After several hardware-related delays, SpaceX is slated to introduce smoke and fire to Kennedy Space Center on Wednesday when teams launch the 10th batch of Starlink internet satellites from pad 39A, according to News 6 partner Florida Today.
A 230-foot Falcon 9, packed with 57 Starlink satellites and two spacecraft for BlackSky Global, is scheduled to launch at 11:59 a.m., the opening of a six-minute window. The rocket's first stage will target an automated landing on the Of Course I Still Love You drone ship shortly after liftoff.
According to the Space Force, weather for the attempt stands at 70% "go" with the possible presence of cumulus clouds noted as the primary liftoff concern. The "go" percentage does not include upper-level wind impacts, though those are expected to remain low.
This mission, which will boost the Starlink internet constellation’s size to nearly 600, has been delayed several times due to technical reasons not released by SpaceX. It was slated to launch before the June 30 Falcon 9 flight with an Air Force Global Positioning System satellite, but the rocket was eventually lowered and moved back into the hangar at pad 39A for additional checkouts.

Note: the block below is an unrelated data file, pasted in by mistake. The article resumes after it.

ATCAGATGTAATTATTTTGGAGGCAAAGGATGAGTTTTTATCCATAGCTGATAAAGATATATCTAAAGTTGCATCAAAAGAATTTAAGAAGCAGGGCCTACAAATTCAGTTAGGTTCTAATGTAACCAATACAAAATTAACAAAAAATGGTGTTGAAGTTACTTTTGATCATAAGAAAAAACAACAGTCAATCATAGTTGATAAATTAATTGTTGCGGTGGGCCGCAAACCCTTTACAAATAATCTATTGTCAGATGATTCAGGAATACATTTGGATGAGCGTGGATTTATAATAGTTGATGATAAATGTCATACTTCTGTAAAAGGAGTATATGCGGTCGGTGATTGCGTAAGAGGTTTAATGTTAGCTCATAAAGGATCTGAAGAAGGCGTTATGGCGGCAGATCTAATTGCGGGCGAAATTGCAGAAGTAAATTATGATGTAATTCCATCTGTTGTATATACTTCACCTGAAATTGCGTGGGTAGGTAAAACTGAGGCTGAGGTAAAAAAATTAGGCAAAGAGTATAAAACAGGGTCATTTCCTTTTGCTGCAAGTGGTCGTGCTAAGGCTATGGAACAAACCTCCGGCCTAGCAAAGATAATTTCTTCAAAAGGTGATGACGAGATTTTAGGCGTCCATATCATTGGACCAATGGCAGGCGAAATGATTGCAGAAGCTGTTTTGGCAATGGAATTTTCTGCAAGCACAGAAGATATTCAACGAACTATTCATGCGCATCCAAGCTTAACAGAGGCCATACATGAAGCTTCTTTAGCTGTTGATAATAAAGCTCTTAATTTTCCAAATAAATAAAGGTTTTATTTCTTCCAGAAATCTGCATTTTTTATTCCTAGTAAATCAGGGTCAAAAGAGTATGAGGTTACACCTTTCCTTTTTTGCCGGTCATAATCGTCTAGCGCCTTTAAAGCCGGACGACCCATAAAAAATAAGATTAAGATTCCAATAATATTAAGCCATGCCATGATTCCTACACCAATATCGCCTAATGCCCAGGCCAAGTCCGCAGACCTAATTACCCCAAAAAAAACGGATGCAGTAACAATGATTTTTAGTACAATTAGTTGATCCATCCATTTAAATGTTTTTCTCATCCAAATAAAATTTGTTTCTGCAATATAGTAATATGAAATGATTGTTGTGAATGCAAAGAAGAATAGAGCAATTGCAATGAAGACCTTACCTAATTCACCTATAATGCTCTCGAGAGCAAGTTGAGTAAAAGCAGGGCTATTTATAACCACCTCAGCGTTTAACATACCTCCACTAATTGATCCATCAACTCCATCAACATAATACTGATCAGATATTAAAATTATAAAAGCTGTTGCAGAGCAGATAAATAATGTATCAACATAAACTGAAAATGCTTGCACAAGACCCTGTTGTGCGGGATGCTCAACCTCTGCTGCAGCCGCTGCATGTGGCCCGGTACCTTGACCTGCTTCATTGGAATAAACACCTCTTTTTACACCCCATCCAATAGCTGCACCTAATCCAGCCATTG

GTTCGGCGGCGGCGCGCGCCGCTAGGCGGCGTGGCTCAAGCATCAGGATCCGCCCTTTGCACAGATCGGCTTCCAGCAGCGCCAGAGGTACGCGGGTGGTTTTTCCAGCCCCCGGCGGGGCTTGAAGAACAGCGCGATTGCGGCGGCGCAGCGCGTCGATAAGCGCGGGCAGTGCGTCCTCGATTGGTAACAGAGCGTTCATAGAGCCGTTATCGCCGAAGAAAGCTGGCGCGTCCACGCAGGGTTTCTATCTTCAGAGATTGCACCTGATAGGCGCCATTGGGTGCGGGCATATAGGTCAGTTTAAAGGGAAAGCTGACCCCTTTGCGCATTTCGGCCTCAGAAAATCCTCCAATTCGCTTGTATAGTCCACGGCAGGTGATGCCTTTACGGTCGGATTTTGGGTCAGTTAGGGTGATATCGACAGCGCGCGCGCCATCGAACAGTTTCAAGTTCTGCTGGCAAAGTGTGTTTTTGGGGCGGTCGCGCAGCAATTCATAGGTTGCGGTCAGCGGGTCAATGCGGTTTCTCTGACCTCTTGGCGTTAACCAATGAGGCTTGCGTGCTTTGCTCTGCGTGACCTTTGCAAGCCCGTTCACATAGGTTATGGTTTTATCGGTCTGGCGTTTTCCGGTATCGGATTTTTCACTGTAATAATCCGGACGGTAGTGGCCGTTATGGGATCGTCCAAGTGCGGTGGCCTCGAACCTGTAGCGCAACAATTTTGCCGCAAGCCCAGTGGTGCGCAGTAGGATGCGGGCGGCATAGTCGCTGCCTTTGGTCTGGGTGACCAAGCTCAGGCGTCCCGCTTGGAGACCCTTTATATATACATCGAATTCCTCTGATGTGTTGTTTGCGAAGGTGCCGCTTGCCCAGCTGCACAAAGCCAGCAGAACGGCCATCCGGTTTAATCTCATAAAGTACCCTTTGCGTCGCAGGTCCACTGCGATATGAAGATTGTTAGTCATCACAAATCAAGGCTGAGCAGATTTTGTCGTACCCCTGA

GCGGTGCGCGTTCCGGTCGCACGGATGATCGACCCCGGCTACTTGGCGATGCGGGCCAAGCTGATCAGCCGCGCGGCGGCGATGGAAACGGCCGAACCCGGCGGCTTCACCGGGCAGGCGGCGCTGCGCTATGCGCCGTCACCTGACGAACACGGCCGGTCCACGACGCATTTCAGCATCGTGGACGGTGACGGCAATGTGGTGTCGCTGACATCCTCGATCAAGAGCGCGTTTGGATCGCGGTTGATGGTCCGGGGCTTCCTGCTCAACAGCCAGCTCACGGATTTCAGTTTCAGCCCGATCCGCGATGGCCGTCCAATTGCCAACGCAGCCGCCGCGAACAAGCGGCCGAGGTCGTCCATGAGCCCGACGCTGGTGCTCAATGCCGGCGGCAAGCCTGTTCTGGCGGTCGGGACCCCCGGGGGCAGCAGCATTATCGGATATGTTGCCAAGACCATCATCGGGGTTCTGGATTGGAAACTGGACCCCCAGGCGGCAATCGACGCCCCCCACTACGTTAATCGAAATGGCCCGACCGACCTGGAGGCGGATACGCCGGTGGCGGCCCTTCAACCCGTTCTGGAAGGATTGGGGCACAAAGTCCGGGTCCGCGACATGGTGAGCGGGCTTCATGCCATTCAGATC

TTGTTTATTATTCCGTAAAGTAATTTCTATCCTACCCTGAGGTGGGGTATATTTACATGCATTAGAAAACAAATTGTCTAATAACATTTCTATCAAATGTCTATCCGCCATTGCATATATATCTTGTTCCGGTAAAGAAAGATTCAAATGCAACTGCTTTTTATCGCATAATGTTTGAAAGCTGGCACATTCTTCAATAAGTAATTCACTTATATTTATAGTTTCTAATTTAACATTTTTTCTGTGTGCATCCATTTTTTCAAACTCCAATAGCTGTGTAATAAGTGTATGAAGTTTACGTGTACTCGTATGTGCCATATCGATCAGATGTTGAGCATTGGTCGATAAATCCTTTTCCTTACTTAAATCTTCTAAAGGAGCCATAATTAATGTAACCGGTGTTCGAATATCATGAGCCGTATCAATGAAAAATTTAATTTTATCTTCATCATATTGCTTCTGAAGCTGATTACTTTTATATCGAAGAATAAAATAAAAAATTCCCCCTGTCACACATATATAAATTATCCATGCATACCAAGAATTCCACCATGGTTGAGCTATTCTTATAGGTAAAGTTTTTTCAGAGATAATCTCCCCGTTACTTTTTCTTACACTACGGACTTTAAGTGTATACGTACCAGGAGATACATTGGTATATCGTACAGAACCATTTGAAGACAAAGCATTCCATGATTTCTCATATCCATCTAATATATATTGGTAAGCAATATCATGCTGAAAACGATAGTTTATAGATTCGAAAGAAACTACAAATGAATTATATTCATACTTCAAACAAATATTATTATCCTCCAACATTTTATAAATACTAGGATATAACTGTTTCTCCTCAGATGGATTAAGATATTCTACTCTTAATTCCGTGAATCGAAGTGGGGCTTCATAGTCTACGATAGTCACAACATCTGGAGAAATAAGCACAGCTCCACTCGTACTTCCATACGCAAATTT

Starlink missions usually fly with exactly 60 internet-beaming spacecraft for the constellation, but this mission includes two “rideshare” satellites for Seattle-based BlackSky. The company aims to provide sharp imagery of locations in rapid succession as its spacecraft fly over the same area multiple times, essentially adding up to intelligence updates for its customers, which include the government’s secretive National Reconnaissance Office.
If schedules hold, Starlink's launch on Wednesday will pave the way for yet another Falcon 9 liftoff on July 12, this time on a mission known as Anasis 2 for the South Korean military. Then in late July, a Falcon 9 is expected to fly SAOCOM 1B for Argentina's space agency, which will mark the first time in more than 60 years that the Space Coast hosts a mission that flies south for a polar orbit insertion.
This month's last mission is a high-profile one: on July 30, a United Launch Alliance Atlas V rocket will boost NASA's Mars Perseverance rover towards the red planet from Cape Canaveral Air Force Station's Launch Complex 41. The window to launch the sedan-sized rover opens around 8 a.m.
- Rocket: SpaceX Falcon 9
- Mission: About 60 Starlink satellites
- Launch time: 11:59 a.m. EDT
- Launch pad: 39A at Kennedy Space Center
- Landing: Drone ship